SPOKANE — Limits on bass and walleye fishing — alongside other warmwater species — were liberalized by the Washington Fish and Wildlife Commission on Saturday.
New rules, going into effect mid-February, remove size limits and daily limits on rivers and streams throughout the state.
The rules also double the daily limits for most species on 77 lakes throughout Washington, said Steve Caromile, the Washington Department of Fish and Wildlife’s warmwater fish program manager.
The changes are in response to new legislation aimed at increasing chinook survival in hopes of helping struggling orca populations in the Puget Sound.
Bass and walleye eat salmon smolts, although to what extent they impact the migrating fish is disputed.
Initially, WDFW officials proposed removing bag limits statewide, but the commission directed them to narrow their proposal.
The entire process has angered many bass and walleye anglers who prize the two non-native game fish species.
Allowing anglers to keep the fish means there will be fewer large fish in Washington waterways, a blow to the catch-and-release ethic that has been championed by many.
Some anglers feel that a 2017 liberalization of bag limits for walleye and bass fulfilled the mandate.
“We are disappointed in this result and this points out more strongly the need for us to move forward with legislation intended to protect and grow the warmwater fishery in Washington State for the positive social and economic future that it represents,” said Joel Nania, the former president of the Inland Empire Bass Club, in an email.
According to a WDFW presentation to the commission Saturday, 500 people supported liberalized bass and walleye limits.
Those in favor were concerned that the non-native fish were killing salmon and hurting endangered native species, like orca.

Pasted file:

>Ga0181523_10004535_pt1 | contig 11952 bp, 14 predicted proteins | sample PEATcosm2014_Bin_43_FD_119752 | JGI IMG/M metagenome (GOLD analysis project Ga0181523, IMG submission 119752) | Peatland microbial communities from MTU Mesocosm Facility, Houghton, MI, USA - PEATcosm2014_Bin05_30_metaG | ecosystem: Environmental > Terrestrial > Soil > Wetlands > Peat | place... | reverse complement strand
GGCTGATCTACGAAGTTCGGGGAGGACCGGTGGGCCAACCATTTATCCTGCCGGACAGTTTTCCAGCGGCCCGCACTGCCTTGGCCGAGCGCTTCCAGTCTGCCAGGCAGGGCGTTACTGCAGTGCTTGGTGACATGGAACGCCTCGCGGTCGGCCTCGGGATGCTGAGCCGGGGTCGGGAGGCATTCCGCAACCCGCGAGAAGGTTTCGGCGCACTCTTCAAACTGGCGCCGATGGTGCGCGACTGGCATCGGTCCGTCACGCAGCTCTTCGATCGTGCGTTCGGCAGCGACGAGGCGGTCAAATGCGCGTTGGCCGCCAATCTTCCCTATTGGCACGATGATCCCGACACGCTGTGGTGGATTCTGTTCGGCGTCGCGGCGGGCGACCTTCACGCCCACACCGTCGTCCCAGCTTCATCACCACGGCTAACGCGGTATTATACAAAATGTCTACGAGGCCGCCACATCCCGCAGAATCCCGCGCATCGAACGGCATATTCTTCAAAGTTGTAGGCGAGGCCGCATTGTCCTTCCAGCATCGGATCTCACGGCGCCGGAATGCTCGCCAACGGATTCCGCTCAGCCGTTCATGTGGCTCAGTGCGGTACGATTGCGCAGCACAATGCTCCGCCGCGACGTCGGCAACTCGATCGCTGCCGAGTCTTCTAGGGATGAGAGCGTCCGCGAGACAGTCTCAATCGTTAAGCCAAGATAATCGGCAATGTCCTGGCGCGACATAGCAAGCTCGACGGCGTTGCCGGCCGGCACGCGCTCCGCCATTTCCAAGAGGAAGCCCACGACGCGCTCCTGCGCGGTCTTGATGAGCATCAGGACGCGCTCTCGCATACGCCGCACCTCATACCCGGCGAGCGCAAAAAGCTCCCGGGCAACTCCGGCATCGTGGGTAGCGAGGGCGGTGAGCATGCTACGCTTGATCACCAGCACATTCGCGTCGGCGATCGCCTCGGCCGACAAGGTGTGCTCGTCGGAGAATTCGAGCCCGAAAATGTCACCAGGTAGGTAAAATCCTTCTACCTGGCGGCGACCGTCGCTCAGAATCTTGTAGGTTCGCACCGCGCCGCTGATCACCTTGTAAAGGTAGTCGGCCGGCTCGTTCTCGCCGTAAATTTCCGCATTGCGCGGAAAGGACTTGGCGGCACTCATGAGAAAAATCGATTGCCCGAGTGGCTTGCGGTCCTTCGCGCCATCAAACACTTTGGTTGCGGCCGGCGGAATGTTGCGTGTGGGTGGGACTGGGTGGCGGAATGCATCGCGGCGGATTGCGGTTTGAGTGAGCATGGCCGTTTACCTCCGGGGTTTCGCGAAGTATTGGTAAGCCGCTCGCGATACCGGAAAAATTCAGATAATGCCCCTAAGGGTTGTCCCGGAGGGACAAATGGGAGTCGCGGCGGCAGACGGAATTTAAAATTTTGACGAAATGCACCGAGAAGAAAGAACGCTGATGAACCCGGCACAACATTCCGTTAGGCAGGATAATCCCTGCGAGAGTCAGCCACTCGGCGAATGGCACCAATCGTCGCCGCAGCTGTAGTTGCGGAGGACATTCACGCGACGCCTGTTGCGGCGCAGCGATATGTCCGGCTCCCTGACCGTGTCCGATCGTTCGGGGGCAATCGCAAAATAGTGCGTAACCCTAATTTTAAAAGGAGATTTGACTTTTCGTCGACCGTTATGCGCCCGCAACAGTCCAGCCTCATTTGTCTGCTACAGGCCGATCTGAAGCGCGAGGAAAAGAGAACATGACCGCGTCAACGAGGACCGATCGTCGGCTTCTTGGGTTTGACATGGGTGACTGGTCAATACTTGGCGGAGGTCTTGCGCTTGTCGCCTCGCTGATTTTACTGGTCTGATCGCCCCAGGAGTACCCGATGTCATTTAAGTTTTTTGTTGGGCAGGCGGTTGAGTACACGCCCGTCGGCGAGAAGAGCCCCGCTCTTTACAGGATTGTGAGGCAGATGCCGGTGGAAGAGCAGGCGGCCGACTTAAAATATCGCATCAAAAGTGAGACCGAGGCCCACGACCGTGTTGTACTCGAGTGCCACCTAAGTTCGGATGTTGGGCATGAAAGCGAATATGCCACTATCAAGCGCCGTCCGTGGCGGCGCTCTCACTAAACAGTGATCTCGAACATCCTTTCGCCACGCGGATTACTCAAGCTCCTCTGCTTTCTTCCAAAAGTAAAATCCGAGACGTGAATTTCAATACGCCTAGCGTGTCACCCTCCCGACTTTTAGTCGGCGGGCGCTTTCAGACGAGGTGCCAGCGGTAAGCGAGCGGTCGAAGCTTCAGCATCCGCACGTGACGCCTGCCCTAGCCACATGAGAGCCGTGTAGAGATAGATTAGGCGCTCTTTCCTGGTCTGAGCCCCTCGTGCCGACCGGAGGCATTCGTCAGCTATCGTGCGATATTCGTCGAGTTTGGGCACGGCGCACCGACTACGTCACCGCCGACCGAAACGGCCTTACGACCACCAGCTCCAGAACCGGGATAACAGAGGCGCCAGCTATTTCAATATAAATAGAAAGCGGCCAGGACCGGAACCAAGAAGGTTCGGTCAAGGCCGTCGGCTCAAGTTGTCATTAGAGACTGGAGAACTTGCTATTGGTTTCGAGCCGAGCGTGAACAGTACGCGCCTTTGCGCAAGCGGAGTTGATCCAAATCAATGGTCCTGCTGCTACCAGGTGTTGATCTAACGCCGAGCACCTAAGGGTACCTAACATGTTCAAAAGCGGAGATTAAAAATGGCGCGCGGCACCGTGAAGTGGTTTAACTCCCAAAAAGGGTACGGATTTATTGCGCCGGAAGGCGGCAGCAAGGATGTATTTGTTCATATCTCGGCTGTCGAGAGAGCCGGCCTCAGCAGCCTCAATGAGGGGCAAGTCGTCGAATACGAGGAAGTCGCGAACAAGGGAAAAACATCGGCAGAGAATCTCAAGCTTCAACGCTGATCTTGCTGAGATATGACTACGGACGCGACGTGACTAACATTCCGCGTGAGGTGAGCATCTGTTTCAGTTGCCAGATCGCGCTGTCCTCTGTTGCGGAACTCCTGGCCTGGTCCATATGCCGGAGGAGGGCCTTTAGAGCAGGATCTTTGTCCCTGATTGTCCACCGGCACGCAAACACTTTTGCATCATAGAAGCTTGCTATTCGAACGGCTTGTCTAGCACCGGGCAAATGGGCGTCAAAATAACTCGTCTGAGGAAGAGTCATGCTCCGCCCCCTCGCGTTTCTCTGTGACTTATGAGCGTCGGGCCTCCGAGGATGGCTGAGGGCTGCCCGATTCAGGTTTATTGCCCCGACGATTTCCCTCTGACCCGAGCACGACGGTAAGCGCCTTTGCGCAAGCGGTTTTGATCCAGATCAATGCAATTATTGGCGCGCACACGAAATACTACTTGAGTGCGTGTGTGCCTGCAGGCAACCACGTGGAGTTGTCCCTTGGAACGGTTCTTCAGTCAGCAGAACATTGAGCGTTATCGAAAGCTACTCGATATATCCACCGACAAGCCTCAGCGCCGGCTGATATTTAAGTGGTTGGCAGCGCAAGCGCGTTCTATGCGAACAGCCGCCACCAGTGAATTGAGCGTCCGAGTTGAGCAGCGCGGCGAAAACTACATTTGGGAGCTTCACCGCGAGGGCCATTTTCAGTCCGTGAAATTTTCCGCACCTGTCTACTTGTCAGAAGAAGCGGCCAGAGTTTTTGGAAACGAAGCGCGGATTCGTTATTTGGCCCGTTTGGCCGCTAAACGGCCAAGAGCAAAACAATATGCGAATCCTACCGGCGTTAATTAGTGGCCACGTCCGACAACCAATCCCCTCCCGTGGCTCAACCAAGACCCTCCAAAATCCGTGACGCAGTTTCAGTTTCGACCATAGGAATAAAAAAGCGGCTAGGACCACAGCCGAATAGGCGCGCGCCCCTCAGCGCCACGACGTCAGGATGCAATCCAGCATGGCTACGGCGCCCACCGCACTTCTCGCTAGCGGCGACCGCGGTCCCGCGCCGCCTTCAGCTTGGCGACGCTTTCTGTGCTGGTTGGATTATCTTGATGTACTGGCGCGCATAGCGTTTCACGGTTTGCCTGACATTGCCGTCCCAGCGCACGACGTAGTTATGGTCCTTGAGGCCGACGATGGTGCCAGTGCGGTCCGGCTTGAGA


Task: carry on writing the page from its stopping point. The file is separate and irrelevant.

They also believed broadly that protecting native fish and wildlife is more important than protecting nonnative predators.
In all, 190 people opposed the liberalized limits.
Those opposed questioned science behind the change, pointed out economic value of bass, walleye and other warmwater fisheries and believed that conservation efforts should focus on “bigger issues.”
Groups that called for liberalized rules praised the decision online.
“These species are tremendous predators of juvenile salmon and steelhead,” according to a statement by the Wild Steelhead Coalition on its Facebook page.
“The Wild Steelhead Coalition has long advocated for such changes to protect threatened native salmonids.”
The commission also approved a proposal from commissioner Kim Thorburn to develop a non-native game fish policy.
“That will be a big piece of work for staff,” Thorburn said. “Most fishing policies are related to salmonids.”
For detailed rule information, see Alan Liere’s fishing-hunting report on Page 12 or visit the Fish and Wildlife Commission’s website at wdfw.wa.gov/about/commission.